Locked Down in Winter – or the Fear of the Pause
It is snowing outside; I am sitting inside. Warm, healthy, and rested. It is well below zero and I watch the snowflakes dance through the air. Perfect crystals making tiny pirouettes before they land on each other, forming a white, flawless blanket. A friend just sent me a video of his cat sitting by the window, trying to chase them. One by one.
Life seems to be paused. As if somebody pushed a button and put the big game of life on hold. Though this winter is a Pause unlike anything we have lived through, it seems to me that the state of being paused is not entirely new. Winter tends to give us that feeling, as the world freezes over. Freezing is not really an act of destruction, it is preservation, it is a Pause. When frozen, it must feel to the lake as if time stands still. When the grass is covered in frost and snow, it will surrender and take a break before it is softened by sunlight all over again.
We know, it all flows back. So why is this so hard then, the winter, the Pause? Are we lacking stamina? Are we so out of sorts these days, that we cannot sit out some weeks until it is spring again, without loosing our minds in-between?
If you take a closer look, zoom into the lake and into the grass, you will find, freezing actually is destruction. That constant flow is only for the bigger picture and there is nothing comforting about that. The fish die when pushed to the ground by the ice, deprived of oxygen, and it is not the same grass that grows back. Life does not have a pause button; it is on a continuous and merciless roll.
That is why it takes real guts to live through a pause. When it is over, you may find that the world has gone on without you. Of course, you may also be able to step back into the game, revived and even at a better place than where you were before. I saw something like that on a documentary once. The fish in a Siberian river get defrosted when the ice melts. And they live, and they thrive in the spring water while the ice has even moved them further towards their travel destination. A kind of similar thing happened to my neighbors’ goldfish last year when it was still in the pond by the first frost. Mr. Chen, my neighbor, who insists on being called Dominik, read a lot into the saving of this fish and built a bigger and deeper pond in the following summer. 2020 will be a great year, I still hear him say.
But: Life might also go on without you. No one can promise you that it will not. The combination of lockdown and winter intensifies our innate wintery anxieties. What will we find when the snow melts? Will the grass grow back? Will it be as green as it was before? Will there be as many insects humming in it?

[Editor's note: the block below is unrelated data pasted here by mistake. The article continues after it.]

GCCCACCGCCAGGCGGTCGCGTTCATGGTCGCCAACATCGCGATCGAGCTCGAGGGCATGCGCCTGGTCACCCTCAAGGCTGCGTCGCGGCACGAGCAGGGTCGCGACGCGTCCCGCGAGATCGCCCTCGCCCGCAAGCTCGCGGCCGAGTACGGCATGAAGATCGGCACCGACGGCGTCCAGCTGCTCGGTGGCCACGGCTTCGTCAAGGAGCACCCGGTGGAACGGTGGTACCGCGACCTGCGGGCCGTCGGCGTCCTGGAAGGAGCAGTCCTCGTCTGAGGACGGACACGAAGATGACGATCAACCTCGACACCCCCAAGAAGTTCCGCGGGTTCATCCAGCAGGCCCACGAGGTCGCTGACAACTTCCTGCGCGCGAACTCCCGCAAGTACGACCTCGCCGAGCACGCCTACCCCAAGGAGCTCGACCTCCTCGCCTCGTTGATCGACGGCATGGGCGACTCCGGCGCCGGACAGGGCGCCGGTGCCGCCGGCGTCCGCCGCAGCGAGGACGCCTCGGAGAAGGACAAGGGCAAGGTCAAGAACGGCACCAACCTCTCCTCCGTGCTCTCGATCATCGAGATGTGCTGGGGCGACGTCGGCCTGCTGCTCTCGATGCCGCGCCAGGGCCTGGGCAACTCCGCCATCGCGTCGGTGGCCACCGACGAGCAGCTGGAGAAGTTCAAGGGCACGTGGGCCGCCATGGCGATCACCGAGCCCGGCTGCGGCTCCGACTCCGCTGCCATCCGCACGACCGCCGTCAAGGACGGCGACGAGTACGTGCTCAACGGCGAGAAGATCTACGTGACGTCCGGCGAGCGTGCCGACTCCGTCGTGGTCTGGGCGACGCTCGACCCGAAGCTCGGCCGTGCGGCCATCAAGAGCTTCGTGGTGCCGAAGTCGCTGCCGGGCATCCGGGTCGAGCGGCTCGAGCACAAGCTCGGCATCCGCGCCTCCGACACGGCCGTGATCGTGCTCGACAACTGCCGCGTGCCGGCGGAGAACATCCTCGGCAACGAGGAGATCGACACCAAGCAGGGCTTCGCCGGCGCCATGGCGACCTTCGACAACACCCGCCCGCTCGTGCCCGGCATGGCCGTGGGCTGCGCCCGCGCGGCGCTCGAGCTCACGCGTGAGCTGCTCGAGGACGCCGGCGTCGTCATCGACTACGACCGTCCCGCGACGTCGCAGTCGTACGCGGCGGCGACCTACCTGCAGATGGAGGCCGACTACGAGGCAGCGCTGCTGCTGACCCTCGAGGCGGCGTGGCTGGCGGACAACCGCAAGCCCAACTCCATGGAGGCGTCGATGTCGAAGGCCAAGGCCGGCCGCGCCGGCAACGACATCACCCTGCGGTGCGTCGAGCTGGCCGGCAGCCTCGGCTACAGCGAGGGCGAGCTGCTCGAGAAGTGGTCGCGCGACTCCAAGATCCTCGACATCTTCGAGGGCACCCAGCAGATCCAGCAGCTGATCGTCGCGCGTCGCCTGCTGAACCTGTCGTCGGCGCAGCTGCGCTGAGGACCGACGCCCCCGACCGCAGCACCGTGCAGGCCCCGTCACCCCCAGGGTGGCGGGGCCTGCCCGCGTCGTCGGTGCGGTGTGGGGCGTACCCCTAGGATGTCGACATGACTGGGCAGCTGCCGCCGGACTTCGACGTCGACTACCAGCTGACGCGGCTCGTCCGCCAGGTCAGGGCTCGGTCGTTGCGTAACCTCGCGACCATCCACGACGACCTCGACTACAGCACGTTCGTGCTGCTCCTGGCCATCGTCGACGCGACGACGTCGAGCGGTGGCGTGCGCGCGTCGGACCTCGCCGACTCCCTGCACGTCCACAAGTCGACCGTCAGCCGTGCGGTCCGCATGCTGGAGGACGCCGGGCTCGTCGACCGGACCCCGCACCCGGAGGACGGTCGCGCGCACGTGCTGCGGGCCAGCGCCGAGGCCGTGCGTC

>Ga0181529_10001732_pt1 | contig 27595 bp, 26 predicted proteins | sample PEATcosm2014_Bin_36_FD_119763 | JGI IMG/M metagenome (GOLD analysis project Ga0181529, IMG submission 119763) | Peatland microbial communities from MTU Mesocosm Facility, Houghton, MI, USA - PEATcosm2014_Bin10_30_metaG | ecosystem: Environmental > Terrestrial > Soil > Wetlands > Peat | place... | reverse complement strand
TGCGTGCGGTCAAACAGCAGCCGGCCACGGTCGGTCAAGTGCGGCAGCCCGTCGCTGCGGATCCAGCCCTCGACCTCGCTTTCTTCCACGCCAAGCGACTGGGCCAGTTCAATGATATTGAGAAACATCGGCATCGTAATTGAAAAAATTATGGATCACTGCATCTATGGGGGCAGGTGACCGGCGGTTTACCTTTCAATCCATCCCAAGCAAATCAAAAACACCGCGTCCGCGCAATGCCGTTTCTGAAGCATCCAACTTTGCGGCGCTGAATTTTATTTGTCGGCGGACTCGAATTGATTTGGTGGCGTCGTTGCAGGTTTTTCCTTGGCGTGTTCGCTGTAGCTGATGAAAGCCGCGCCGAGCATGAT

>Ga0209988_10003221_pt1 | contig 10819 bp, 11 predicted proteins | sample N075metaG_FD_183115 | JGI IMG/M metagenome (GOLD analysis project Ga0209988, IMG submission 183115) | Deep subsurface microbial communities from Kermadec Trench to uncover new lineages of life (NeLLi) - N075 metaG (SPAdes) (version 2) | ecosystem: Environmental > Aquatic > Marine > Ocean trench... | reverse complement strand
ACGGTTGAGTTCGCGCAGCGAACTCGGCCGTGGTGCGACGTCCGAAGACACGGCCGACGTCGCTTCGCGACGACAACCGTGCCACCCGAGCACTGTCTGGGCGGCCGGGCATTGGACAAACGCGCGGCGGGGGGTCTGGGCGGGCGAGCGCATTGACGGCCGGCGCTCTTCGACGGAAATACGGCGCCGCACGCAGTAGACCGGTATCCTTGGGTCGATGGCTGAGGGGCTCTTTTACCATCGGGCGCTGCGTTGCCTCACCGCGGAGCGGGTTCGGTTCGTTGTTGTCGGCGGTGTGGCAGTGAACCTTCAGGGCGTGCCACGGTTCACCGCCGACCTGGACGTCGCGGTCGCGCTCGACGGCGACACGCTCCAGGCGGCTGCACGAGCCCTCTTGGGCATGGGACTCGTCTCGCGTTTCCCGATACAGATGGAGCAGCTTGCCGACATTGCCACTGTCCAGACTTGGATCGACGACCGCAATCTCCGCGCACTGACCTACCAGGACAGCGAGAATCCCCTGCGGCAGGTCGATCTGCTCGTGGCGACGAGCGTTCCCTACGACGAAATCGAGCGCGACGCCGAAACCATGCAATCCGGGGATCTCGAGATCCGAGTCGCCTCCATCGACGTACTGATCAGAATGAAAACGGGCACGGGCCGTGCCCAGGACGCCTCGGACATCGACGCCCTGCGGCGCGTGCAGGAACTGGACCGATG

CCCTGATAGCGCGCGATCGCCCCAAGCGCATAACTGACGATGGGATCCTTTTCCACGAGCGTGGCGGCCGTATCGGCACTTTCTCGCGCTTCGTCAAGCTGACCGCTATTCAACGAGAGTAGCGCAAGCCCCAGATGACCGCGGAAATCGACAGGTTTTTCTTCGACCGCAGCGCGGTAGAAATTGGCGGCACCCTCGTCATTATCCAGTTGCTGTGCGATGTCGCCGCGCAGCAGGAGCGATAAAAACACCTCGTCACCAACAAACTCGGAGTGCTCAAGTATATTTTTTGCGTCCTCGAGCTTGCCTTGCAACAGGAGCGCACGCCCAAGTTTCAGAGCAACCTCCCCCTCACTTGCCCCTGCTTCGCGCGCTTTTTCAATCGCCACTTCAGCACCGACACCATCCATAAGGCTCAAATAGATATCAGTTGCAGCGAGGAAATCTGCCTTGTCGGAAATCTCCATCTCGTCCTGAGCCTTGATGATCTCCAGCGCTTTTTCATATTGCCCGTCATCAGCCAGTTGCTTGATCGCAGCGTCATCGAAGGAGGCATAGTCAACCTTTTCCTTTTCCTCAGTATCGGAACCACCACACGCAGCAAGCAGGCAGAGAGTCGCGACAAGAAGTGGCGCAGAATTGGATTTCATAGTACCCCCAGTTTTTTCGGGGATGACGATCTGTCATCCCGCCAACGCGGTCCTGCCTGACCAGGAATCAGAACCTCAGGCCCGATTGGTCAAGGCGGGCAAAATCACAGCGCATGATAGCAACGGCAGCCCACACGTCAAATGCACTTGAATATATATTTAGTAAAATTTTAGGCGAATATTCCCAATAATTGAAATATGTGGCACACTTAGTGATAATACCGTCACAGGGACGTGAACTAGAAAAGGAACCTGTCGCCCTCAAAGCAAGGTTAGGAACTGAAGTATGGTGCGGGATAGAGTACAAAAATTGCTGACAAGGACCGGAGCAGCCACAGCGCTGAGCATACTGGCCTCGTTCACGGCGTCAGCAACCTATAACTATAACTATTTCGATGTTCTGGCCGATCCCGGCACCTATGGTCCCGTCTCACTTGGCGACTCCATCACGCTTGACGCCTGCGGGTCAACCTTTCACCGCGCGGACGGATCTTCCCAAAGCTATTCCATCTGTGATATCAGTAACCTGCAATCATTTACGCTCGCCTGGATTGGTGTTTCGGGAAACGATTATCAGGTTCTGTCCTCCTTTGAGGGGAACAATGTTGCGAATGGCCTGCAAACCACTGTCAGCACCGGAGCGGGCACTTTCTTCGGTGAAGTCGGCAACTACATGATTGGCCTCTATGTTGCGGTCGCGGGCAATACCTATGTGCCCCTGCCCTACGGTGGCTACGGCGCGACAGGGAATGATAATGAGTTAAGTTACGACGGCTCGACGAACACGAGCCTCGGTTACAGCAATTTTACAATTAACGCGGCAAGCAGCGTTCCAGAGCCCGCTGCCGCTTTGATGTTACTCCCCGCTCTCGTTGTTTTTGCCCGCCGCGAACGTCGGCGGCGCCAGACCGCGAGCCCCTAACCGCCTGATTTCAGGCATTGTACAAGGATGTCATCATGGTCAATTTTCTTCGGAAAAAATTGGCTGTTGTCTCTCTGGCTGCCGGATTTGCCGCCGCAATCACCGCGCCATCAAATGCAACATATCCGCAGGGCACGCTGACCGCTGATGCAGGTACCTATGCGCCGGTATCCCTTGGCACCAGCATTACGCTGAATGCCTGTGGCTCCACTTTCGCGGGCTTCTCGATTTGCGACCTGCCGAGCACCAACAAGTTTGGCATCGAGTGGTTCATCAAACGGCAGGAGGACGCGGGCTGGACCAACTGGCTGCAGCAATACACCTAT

We see many people these days fight for an early end of the lockdown, for an end of the winter. Sometimes they even take to the streets and raise signs that make you question their sanity, or that of humankind altogether. They talk down the virus, they prefer to believe in an absurd parallel reality, where no one can be trusted, and nothing is what it seems. Anything is better than having to endure the Pause. For some of course, the lockdown poses a real and existential threat, their uproar is not purely emotional. But that is by far not true for all the people I see react in this way. And I prefer to think of them as deeply frightened, rather than as plain stupid or aggressive. Being compassionate may help to get us through this winter.
Compassion also helps to narrow down the focus to the individual. This winter’s anxiety is a very natural feeling, we can easily empathize with it. Life is suffering, you may say, but the bigger picture tends to overwhelm. You might want to focus on something smaller, even if you accept that as a fundamental truth.
If you feel left behind these days, I believe the thing to remember is this: Your life story never goes on without you. It is an adventure that is impossible to miss, and there is no such thing as a “Pause”. Live each day as if it were a chapter of a book worth reading. Rest assured that it is going to be a remarkably interesting story, as we live in interesting times. There are also many theatre plays, movies and novels that take place in a single room – and they are page turners! My neighbor Dominik Chen may have been wrong with his prediction, but the goldfish story is still great – and what is the harm in a little optimism? What if the grass grows back even greener? And finally: it is a fundamental truth of storytelling, that a hostile setting makes the protagonist only look better 😊 Enjoy that while it lasts 😉
Take good care of you and each other!